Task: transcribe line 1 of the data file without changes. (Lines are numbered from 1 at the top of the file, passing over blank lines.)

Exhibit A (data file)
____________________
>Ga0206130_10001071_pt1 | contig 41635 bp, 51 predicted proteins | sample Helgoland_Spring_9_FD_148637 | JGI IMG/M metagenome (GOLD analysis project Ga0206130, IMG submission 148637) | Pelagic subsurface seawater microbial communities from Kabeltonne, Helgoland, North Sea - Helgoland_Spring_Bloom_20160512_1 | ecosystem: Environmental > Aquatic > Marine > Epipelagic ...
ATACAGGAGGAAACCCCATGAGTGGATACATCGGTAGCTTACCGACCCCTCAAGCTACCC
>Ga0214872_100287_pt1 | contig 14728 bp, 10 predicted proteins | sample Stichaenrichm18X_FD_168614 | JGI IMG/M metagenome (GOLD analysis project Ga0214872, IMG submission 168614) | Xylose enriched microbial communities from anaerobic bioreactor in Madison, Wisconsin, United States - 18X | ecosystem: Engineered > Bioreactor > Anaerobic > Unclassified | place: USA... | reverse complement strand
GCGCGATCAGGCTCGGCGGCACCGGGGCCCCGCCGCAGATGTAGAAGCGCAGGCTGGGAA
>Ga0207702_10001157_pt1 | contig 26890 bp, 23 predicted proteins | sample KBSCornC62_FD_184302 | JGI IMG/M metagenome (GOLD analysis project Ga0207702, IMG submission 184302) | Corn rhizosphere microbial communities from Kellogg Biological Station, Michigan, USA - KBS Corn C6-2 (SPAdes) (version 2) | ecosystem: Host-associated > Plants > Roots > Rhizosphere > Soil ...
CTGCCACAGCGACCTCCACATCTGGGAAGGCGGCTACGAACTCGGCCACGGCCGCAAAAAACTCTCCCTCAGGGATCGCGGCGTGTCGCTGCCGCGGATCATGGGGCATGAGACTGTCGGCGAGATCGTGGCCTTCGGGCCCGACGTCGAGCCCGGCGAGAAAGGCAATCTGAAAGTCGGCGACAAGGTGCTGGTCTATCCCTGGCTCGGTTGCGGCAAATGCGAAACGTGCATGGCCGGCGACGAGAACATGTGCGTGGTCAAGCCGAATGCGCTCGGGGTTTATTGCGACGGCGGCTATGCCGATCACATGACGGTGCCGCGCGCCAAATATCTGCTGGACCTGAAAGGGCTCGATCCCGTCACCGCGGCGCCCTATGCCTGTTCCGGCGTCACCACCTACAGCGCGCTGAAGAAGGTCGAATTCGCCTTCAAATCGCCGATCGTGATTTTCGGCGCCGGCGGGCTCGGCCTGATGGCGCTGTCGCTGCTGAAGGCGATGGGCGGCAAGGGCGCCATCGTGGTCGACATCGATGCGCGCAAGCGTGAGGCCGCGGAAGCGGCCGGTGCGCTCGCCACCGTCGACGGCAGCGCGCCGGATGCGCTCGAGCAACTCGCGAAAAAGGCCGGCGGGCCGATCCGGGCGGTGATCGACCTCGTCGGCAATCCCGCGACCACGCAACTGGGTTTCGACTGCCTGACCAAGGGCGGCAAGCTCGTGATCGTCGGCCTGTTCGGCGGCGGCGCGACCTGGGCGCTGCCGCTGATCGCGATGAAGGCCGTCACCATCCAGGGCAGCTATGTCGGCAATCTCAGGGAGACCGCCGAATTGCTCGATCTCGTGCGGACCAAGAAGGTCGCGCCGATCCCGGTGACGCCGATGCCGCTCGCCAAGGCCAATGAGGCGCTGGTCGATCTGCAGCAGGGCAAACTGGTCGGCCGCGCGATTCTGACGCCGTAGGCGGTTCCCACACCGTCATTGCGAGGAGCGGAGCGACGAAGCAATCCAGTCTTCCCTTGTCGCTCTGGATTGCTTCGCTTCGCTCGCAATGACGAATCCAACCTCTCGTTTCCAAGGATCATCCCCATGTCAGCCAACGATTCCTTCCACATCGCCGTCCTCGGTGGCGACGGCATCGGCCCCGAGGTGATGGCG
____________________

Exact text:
>Ga0206130_10001071_pt1 | contig 41635 bp, 51 predicted proteins | sample Helgoland_Spring_9_FD_148637 | JGI IMG/M metagenome (GOLD analysis project Ga0206130, IMG submission 148637) | Pelagic subsurface seawater microbial communities from Kabeltonne, Helgoland, North Sea - Helgoland_Spring_Bloom_20160512_1 | ecosystem: Environmental > Aquatic > Marine > Epipelagic ...